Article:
Those fans of minimalism and ambient music might like this rare visit by Jon Hassell and his trio to Los Angeles’ KCRW programme, Morning Becomes Eclectic. The trio includes movie music guy John Von Seggern on bass and electronics and Cold Blue artist Rick Cox, whose guitar, electronics and sax work has been delighting postminimalist friends for decades. Interesting, jazzy stuff. We’re listening to it now….
Carole Finer contacted us to share news that the show tribute to Alec Hill, Promenade Theatre Orchestra and Scratch Orchestra member, composer and clarinettist, is now available on Soundcloud. There are some lovely moments in this rather funny and very heartfelt tribute: Alec Hill’s whistle solo on the performance of Paragraph 1 (and 2) of Cornelius Cardew’s The Great Learning at the BBC Proms concert at the Albert Hall in 1972; the PTO playing Hill’s Large Change Machine (1972), and other pieces. Here’s where you can find it: https://soundcloud.com/resonance-fm/14-00-00-sound-out-320kbps-4?utm_source=soundcloud&utm_campaign=share&utm_medium=facebook
Just had word that this Friday, 21 February, at 2 pm (London time), on her great regular show, Sound Out, on Resonance FM, Carole Finer will be focusing on the former Scratch Orchestra and PTO performer Alec Hill, who tragically died last October. Guests will include John White, Hugh Shrapnel, and Christopher Hobbs — the other members of the legendary group the Promenade Theatre Orchestra — plus John Tilbury and Bryn Harris, who, with White, Shrapnel, and Hobbs, were in the Scratch Orchestra with Hill. This will be a landmark occasion, and a chance to hear from some of the most important figures in late-1960s and early 1970s experimental music and minimalism. They do not, at the time of this writing, have any details up on Resonance FM’s site, but here’s the link to the schedule: http://resonancefm.com/schedule . Resonance FM is a non-profit alternative music station run by the London Musicians’ Collective, with a large internet presence as well as their London-only FM broadcasts. If you have one thing to listen to this week, this is a good candidate!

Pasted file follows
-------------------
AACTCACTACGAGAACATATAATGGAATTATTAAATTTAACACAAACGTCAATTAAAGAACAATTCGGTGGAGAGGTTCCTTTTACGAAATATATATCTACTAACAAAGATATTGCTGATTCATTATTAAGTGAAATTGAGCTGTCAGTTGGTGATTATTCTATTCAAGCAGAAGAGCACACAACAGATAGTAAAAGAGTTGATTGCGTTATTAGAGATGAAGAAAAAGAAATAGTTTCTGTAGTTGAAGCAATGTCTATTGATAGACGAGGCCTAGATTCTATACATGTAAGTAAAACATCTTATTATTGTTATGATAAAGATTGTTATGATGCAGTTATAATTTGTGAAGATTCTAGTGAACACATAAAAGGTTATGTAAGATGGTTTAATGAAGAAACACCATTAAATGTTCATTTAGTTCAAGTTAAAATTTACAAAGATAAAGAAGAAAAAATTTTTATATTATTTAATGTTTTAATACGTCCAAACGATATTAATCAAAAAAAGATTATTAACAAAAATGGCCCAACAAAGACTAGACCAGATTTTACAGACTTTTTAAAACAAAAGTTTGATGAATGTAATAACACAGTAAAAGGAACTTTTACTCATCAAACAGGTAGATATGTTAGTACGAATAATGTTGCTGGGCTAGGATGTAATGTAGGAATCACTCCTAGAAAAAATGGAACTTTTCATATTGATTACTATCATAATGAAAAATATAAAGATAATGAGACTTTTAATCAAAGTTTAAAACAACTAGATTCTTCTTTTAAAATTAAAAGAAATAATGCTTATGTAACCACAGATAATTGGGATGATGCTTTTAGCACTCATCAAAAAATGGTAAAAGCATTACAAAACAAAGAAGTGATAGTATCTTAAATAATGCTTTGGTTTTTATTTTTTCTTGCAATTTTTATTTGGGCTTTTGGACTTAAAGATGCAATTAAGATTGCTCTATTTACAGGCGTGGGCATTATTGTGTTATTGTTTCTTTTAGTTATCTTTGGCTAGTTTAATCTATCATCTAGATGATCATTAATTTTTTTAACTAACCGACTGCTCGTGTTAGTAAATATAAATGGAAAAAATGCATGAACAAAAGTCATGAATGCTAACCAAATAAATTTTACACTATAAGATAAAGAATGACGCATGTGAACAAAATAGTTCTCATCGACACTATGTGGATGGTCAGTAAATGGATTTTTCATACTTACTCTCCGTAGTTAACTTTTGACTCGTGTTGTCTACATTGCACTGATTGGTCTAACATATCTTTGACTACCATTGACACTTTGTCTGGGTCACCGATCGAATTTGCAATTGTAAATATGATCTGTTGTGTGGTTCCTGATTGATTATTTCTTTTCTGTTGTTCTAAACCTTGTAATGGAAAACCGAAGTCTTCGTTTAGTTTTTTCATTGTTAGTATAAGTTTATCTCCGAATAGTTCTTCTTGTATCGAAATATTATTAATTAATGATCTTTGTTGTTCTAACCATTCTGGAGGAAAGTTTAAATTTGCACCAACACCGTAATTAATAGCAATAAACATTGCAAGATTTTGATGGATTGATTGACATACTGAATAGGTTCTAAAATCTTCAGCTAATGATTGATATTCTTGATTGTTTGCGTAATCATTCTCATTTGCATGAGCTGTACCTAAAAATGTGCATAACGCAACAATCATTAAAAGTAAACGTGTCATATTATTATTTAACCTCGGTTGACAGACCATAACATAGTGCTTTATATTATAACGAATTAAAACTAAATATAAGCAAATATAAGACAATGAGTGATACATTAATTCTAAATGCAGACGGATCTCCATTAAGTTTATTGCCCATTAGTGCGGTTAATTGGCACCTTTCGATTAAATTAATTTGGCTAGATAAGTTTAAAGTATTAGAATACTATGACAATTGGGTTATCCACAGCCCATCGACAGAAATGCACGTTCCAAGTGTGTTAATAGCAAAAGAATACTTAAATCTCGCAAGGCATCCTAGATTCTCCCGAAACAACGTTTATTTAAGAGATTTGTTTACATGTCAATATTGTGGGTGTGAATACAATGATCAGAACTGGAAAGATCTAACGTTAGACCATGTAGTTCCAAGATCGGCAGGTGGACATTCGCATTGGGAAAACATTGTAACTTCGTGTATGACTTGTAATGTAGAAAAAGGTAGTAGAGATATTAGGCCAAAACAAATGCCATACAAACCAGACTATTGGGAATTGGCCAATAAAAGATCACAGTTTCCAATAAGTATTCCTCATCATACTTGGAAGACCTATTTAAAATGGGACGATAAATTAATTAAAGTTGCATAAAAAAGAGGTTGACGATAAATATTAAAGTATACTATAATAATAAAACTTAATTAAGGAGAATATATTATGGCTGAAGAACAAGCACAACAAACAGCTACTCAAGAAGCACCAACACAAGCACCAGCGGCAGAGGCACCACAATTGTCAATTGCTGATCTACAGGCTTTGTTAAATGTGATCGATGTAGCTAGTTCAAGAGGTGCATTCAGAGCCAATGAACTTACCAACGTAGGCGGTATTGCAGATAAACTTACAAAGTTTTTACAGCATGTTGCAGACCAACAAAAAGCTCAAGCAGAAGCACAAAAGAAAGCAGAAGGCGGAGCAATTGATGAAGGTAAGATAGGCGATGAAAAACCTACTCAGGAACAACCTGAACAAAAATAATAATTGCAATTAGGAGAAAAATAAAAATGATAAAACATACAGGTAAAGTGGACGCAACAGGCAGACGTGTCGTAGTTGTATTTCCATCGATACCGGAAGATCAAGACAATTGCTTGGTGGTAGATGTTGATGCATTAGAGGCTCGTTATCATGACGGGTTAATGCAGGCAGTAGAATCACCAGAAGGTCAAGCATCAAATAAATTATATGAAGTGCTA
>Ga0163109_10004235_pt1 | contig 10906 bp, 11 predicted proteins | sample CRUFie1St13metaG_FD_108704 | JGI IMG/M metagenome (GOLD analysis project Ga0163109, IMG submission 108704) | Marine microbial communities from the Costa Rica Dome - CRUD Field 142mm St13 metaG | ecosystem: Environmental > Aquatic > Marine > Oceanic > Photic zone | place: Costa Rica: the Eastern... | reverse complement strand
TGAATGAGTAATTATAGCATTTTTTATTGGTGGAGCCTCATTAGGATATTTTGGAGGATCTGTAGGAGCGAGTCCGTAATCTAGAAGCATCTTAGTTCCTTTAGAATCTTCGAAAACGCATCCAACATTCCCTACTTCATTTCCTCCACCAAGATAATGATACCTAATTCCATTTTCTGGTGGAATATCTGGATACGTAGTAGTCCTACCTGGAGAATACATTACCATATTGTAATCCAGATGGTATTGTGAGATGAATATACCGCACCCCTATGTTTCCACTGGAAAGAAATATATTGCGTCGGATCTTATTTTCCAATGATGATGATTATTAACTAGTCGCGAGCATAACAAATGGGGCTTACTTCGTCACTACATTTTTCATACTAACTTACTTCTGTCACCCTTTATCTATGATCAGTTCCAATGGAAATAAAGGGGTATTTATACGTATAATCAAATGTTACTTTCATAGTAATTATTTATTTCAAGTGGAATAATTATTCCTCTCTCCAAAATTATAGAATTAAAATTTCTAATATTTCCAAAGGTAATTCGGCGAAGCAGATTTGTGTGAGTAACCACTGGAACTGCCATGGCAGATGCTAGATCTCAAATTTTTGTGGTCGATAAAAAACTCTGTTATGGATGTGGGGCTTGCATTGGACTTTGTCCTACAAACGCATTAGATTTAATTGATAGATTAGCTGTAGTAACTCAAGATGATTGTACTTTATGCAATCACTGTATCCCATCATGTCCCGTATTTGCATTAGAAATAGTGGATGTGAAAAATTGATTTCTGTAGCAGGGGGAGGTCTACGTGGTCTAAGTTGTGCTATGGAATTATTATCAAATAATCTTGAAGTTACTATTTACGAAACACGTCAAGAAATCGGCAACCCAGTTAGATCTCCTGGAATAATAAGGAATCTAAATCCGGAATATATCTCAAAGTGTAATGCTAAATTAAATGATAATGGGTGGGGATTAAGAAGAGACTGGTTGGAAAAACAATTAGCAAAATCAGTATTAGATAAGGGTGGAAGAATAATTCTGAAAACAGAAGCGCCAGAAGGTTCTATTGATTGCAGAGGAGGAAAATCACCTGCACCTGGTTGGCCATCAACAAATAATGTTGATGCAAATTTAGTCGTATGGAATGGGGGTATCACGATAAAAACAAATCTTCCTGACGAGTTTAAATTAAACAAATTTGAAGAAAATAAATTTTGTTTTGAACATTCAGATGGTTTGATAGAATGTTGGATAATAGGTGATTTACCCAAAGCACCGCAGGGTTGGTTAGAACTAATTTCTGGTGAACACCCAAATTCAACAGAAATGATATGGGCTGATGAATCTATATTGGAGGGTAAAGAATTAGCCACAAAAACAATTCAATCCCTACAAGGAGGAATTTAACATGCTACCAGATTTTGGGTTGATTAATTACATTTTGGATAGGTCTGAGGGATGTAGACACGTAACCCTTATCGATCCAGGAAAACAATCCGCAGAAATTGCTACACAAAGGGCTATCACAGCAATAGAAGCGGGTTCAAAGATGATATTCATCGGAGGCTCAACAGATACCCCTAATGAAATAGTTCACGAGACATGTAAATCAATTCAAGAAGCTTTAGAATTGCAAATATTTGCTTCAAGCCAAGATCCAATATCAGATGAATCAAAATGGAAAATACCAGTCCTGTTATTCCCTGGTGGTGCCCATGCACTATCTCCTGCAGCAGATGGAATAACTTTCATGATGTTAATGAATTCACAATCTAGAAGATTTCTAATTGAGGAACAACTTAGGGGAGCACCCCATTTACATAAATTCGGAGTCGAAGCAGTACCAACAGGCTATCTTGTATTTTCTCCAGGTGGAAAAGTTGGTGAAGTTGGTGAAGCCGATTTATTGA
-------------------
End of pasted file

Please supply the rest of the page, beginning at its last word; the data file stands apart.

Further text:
Update: the tribute to Alec was affectionate, featuring John Tilbury, Bryn Harris, Carole Finer, and the surviving members of the PTO: John White, Christopher Hobbs, and Hugh Shrapnel. The broadcast will be repeated on Monday, 24 February, at 8 am GMT on Resonance.
The pianist R. Andrew Lee, whose recording of Dennis Johnson’s piece November made such a splash at the end of last year, has been interviewed on public radio. It’s quite a sweet interview: http://www.cpr.org/news/story/colorado-pianist-champions-minimalist-classical-music-one-chord-time .
Friday 10th January 2:00 to 2:45 Carole talking about and playing the music of Alice Gerrard and Beverly Smith. http://resonancefm.com/schedule or 104.4fm in the London area.